Back in 2008 an innocent band in southern California put out their first album, Turk Street. At the time Kowloon Walled City was just being born. Seven years, and a guitarist swap, later Kowloon Walled City have evolved in both sound, theme and vision. Grievances is a major step forward for a band already aglow with promise. An emotionally devastating work of vast sonic consequence, Grievances touches the listener in all the places (even the illegal ones). A dagger through the heart and a harsh, almost punk-like, critique on society. Intelligent, bleak, and mournful — Grievances is a must listen and a definite contender for album of the year in 2015.
Whether Kowloon Walled City are post-hardcore or sludge is a debatable fact. While their music may not be as aggressive and in your face as the days of Turk Street and Gambling on the Richter Scale, the backbone of the band has never changed. Even on Container Ships when guitarist Jason Pace left the band and was replaced by Jon Howell, the band retained their characteristic drive and down-tuned cadence. Mostly due to the songwriting and vocal abilities of Scott Evans. Grievances is merely another logical step in the evolution of one of music’s most underrated bands.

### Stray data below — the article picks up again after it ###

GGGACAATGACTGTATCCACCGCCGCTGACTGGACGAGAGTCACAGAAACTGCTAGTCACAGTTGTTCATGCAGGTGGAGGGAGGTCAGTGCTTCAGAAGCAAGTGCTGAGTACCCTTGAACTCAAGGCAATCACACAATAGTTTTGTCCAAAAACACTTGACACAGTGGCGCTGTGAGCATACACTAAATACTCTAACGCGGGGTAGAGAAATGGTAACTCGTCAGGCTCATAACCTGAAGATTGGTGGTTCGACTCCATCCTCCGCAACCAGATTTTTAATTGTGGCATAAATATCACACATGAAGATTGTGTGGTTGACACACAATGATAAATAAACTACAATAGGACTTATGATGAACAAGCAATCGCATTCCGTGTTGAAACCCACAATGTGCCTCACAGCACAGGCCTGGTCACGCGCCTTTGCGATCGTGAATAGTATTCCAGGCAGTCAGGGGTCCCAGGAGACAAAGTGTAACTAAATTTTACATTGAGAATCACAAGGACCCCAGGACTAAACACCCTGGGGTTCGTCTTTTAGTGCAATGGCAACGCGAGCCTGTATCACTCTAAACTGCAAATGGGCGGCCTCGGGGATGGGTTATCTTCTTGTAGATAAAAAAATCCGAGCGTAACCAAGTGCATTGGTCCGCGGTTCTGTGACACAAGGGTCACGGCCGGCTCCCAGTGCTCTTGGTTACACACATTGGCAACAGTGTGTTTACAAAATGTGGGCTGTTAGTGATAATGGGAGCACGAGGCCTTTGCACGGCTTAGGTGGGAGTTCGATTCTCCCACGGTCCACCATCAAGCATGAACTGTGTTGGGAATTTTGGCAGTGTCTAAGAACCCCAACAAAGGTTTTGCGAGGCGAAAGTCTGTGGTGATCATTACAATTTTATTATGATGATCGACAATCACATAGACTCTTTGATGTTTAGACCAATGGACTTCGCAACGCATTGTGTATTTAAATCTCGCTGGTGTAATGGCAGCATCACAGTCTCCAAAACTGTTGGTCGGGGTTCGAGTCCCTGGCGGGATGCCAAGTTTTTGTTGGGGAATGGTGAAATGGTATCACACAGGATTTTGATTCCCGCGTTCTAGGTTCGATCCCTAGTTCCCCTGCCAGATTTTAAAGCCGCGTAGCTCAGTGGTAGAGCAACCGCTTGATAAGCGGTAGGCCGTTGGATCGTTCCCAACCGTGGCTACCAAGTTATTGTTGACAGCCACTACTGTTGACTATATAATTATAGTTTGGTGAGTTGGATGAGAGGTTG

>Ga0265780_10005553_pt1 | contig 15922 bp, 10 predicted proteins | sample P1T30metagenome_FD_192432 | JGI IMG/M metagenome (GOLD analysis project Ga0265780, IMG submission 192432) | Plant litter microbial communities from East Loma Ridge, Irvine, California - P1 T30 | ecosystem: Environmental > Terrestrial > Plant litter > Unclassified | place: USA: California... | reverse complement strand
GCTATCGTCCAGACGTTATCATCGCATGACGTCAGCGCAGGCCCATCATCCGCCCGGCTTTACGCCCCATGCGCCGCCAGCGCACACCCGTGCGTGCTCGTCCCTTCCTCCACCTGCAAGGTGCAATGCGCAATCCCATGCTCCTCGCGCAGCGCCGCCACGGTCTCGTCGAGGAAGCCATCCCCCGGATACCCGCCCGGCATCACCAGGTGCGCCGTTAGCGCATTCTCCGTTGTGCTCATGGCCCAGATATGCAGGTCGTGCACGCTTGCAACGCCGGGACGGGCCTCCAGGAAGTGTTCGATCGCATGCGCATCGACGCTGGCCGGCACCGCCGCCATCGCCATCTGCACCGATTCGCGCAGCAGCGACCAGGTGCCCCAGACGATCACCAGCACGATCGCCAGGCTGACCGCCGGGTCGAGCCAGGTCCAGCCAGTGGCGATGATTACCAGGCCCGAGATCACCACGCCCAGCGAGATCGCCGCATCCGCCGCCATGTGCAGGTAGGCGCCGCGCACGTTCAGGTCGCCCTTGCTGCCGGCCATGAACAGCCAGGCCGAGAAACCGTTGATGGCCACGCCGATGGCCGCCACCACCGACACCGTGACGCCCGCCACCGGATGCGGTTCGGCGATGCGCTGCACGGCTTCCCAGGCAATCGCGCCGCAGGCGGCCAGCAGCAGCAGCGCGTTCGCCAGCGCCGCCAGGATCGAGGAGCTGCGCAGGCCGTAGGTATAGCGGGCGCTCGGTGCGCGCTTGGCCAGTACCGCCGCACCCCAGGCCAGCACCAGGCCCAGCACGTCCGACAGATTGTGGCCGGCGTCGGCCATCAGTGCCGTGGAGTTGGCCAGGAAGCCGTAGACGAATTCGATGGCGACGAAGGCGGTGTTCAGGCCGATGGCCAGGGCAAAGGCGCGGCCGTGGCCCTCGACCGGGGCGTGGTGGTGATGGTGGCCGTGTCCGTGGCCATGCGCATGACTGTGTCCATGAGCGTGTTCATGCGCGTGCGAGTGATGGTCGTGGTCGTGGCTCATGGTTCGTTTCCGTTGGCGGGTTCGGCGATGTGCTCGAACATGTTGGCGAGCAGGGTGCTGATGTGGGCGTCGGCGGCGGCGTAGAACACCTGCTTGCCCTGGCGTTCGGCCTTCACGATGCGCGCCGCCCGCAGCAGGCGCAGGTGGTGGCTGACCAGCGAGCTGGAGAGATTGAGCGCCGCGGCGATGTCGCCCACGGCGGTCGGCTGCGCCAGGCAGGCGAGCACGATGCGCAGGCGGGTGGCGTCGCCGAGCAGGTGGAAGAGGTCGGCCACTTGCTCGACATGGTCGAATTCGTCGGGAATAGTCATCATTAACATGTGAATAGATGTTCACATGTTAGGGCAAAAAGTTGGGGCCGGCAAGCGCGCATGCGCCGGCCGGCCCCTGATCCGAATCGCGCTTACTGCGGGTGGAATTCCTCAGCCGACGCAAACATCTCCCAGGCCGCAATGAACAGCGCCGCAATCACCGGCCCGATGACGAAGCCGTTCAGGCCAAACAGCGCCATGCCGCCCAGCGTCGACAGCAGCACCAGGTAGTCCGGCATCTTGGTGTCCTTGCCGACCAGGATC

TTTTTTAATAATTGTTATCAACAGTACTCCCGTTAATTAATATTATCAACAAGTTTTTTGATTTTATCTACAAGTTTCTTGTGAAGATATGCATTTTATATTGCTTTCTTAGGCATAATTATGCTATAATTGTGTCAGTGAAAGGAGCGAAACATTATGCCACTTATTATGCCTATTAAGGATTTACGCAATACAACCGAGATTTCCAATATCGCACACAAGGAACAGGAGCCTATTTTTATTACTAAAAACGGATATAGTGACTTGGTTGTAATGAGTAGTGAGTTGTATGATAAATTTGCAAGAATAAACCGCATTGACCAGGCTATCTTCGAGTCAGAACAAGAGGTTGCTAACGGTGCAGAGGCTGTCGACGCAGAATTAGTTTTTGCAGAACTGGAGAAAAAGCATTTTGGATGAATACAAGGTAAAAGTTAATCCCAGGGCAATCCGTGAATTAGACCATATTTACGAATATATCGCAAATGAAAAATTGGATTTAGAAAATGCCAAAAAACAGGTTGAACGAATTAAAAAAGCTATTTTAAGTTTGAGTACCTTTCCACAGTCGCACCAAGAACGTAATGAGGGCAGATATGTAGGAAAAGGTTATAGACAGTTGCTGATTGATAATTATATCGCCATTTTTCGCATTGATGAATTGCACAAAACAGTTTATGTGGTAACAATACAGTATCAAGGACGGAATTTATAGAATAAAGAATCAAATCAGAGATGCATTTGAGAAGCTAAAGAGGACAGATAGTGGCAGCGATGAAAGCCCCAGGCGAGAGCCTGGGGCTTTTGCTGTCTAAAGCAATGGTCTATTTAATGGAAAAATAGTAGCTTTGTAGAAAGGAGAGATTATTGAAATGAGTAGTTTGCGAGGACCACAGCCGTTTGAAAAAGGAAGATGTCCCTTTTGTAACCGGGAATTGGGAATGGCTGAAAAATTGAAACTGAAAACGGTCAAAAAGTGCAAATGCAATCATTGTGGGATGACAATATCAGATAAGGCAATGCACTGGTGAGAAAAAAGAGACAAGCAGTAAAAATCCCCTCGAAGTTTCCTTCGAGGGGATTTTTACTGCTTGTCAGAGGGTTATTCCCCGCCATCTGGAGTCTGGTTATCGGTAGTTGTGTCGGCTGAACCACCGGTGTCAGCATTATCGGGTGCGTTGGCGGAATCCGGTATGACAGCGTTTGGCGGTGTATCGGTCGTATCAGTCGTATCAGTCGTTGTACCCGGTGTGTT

Always a critical part of any Kowloon Walled City album, Ian Miller’s loose and big bass tone leads the way. (Sounding almost like catgut strings.) Following that lead are discordant, near baritone level down-tuned guitars. Grievances builds on Container Ships using the hollow, almost echoing production as if recorded inside a metal hanger (mostly due to the vocals). Kowloon’s ability to create sparse, elongated and patient cadences coupled with their metallic, organic guitar sound makes for a purely draining experience. As the songs construct and decay, the monotony washes over the listener in a warm and welcoming fashion.
One of the most unique aspects of Kowloon Walled City is their ability to break the fourth wall. Aside from them being incredibly personable human beings, always available on Twitter and the like, their music is intimate — as if it was written specifically with the listener in mind. The result is to carry the listener into the fold and allow the interpretation of the music to become another element of the art. In this way their music is never stiff, rigid or inaccessible. Rather, it’s fluid, honest and entirely inviting.
While “better years look better when they’re gone” it’s hard to say Kowloon Walled City has had a better year musically. With DIY and social media promotions, essentially word of mouth, the band is more popular than ever. Despite the gloom on Grievances, there are bright things in store for KWC. An album that bridges the gap between indie, heavy and hard music, Grievances should be that album that everyone can enjoy, even if it rips your heart out in the process.